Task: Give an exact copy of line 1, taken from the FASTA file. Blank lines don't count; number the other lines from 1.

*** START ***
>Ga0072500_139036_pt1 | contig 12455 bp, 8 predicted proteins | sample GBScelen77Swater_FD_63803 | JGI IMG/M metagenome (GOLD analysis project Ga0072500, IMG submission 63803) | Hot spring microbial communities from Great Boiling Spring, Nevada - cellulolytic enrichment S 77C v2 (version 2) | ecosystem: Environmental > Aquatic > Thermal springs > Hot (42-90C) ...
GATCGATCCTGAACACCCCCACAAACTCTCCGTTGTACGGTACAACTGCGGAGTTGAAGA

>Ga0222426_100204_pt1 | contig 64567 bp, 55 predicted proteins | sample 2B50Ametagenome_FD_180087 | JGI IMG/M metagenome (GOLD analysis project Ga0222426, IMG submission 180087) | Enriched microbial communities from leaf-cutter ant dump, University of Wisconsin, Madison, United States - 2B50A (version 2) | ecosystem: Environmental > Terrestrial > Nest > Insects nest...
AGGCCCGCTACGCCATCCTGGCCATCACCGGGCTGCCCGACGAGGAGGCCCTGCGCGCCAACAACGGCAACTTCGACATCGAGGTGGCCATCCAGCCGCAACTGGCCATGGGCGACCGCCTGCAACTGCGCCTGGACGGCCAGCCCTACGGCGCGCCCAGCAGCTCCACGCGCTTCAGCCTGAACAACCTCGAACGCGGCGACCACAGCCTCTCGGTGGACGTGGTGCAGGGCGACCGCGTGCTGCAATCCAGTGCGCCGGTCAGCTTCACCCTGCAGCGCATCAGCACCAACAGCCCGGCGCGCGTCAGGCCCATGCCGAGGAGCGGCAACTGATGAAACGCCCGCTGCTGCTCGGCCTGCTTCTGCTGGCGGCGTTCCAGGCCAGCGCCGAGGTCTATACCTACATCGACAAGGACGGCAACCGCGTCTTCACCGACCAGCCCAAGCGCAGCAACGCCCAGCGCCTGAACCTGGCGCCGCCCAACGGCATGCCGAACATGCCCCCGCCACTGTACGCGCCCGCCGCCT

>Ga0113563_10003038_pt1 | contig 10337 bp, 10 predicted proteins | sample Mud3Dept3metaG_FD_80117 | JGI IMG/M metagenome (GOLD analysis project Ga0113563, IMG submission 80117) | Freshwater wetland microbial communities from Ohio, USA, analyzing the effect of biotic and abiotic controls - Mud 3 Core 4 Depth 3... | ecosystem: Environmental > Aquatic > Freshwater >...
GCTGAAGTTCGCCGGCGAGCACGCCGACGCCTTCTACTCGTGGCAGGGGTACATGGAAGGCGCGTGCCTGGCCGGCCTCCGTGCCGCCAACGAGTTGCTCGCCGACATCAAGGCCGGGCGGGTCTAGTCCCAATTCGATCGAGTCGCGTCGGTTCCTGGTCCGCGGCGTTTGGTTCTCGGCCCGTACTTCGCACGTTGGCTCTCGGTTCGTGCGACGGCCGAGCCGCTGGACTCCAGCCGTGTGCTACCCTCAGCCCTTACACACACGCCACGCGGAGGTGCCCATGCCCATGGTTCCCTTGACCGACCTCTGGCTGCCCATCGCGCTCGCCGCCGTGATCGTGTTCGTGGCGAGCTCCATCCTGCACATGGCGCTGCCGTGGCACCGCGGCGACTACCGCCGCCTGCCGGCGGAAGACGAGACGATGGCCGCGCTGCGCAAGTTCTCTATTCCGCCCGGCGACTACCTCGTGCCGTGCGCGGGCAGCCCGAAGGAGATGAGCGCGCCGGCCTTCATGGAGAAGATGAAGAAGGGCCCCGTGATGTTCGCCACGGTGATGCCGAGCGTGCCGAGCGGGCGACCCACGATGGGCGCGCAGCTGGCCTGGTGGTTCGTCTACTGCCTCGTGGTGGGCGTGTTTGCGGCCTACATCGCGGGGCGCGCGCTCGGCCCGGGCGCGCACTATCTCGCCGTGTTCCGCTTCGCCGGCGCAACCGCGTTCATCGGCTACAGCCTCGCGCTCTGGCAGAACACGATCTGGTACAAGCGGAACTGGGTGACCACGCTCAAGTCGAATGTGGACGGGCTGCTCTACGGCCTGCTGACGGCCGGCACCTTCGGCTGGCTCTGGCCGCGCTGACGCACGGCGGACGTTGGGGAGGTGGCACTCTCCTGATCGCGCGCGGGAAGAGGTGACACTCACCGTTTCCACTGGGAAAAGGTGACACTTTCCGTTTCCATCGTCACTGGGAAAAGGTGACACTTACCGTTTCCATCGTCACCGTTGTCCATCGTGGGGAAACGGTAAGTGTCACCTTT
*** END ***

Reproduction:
>Ga0072500_139036_pt1 | contig 12455 bp, 8 predicted proteins | sample GBScelen77Swater_FD_63803 | JGI IMG/M metagenome (GOLD analysis project Ga0072500, IMG submission 63803) | Hot spring microbial communities from Great Boiling Spring, Nevada - cellulolytic enrichment S 77C v2 (version 2) | ecosystem: Environmental > Aquatic > Thermal springs > Hot (42-90C) ...